Its job is to start a shell whose user and group IDs are those of the user who is logging in. To accomplish this fully, login must set the real user and group IDs as well as its persona. But this is a special case. The more common case of changing persona is when an ordinary user program needs access to a resource that wouldn't Starstruck - Rainbow - On Stage be accessible to the user actually running it.

For example, you may have a file that is controlled by your program but that shouldn't be read or modified directly by other users, either because it implements some kind of locking protocol, or because you want to preserve the integrity or privacy of the information it contains.

This kind of restricted access can be implemented by having the program change its effective user or group ID to match that of the resource. Thus, imagine a game program that saves scores in a file. The game program itself needs to be able to update this file no matter who is running it, but if users can write the file Chemieverseucht - Bitterfeld Demo 03 going through the game, they can give themselves any Cecil Taylor - Air Above Mountains they like.

Some people consider this undesirable, or even reprehensible. It can be prevented by creating a new user ID and login name say, games to own the scores file, and make the file writable only by this user. Then, when the Za Vse Pajdaše Stare - Various - Krapina 89 program wants to update this file, it can change its effective user ID to be that for games. In effect, the program must adopt the persona of games so it can write the scores file.

The ability to change the persona of a process can be a source of unintentional privacy violations, or even intentional abuse. Because of the potential for problems, changing persona is restricted to special circumstances. You can't arbitrarily set your user ID or group ID to anything you want; only privileged processes can do that.

Instead, the normal way for a program to change its persona is that it has been set up in advance to change to a particular user or group. This is the function of the setuid and setgid bits of a file's access mode. When the setuid bit of an executable file is set, executing that file automatically changes the effective user ID to the user that owns the file. Likewise, executing a Chemieverseucht - Bitterfeld Demo 03 whose setgid bit is set changes the effective group ID to the group of the file.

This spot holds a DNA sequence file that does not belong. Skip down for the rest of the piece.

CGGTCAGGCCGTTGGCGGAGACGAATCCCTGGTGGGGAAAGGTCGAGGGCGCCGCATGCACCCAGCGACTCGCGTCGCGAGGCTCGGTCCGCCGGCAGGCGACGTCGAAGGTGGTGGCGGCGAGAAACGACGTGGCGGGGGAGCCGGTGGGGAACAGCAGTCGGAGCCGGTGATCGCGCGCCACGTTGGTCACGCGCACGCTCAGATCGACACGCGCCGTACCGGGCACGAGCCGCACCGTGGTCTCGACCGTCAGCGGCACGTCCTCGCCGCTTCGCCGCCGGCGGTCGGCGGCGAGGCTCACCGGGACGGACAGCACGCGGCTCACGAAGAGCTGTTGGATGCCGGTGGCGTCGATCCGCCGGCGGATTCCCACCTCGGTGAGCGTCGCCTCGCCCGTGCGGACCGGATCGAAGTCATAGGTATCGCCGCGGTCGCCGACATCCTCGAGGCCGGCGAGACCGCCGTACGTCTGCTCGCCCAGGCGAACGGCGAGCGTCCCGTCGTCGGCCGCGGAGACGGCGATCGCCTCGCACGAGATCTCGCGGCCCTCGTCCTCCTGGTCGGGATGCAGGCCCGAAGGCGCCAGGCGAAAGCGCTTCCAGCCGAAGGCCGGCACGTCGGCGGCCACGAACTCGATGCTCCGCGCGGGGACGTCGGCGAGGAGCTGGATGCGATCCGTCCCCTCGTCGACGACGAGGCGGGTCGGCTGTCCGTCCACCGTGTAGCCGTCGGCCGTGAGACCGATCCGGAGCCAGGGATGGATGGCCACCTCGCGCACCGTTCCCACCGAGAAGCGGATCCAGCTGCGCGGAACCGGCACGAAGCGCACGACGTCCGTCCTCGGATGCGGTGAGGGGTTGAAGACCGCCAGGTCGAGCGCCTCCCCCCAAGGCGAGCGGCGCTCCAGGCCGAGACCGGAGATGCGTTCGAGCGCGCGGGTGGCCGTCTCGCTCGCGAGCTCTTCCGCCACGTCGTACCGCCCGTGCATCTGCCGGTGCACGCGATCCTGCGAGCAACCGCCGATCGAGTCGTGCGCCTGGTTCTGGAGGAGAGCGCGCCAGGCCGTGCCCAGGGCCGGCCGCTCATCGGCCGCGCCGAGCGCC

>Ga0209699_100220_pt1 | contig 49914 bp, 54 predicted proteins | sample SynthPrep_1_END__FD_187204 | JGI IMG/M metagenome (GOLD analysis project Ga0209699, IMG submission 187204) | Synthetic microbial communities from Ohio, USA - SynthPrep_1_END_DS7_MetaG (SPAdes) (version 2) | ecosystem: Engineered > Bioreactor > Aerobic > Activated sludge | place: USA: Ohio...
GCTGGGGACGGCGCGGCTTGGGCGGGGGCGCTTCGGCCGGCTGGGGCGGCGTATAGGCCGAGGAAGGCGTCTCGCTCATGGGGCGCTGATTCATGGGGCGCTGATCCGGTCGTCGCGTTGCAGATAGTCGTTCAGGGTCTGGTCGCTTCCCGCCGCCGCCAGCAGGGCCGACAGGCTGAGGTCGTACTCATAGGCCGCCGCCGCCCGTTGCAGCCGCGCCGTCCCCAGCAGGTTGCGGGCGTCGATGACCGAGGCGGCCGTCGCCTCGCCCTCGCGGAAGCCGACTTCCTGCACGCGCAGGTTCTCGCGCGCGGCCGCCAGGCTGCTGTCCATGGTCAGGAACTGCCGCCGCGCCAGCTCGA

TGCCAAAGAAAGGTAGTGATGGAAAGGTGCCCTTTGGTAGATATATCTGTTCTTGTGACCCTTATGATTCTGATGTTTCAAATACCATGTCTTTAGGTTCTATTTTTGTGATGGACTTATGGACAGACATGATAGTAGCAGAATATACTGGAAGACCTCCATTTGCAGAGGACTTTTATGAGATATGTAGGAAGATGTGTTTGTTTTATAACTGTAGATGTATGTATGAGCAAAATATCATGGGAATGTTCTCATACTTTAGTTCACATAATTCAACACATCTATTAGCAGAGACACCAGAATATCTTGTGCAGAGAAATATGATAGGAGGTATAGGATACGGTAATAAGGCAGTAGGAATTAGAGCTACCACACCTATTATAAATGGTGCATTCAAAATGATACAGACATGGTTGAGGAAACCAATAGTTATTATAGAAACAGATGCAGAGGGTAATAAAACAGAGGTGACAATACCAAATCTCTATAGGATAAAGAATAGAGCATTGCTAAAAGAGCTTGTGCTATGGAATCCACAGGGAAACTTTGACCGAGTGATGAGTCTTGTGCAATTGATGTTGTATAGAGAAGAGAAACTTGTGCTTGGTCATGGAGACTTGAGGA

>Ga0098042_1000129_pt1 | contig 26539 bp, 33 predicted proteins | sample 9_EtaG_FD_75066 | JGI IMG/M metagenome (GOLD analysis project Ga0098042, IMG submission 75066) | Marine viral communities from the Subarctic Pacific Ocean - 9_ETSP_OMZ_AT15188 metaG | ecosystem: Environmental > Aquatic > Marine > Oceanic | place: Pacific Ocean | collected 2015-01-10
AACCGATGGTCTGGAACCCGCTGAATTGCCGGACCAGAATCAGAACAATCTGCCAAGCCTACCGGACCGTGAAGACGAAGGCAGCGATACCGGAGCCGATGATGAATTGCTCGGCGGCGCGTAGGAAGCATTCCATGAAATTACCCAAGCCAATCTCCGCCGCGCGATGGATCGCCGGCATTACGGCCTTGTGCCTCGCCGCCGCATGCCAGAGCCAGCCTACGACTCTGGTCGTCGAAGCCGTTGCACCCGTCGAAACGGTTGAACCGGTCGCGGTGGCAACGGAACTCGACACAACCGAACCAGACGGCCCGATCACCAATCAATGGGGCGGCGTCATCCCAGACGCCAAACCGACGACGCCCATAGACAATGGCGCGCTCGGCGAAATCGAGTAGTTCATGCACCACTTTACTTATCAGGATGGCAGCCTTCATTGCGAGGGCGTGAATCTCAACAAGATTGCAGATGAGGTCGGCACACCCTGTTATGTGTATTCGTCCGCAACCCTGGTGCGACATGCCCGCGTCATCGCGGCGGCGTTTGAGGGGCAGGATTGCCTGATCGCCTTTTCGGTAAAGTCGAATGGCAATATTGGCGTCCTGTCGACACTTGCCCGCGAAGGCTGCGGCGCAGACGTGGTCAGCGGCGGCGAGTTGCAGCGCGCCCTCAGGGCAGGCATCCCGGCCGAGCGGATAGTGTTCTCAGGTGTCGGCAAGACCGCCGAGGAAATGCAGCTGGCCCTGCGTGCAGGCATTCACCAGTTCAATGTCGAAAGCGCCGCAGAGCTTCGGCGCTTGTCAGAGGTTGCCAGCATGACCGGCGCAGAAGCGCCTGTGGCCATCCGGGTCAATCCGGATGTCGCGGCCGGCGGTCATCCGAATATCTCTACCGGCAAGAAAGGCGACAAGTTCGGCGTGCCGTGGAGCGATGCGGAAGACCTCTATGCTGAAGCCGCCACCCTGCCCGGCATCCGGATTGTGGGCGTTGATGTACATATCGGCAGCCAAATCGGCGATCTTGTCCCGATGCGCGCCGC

See section Executing a File. Creating a file Neben Dem Block - Eskape - Wasser & Brot changes to a particular user or group ID thus requires full access to that user or group ID. See section File Attributesfor a more general discussion of file modes and accessibility.

A process can always change its effective user or group ID back to its real ID. Programs do this so as to turn off their special privileges when they are not needed, which makes for more robustness. Here are detailed descriptions of the functions for reading the user and group IDs of a process, both real and effective.

In the GNU library, this is an alias for unsigned int. Up to count of these group IDs are stored in the array groups ; Chemieverseucht - Bitterfeld Demo 03 return value from the function is the number of group IDs actually stored.

If count is zero, then getgroups just returns the total number of supplementary group IDs. On systems that do not support supplementary groups, this will always be zero.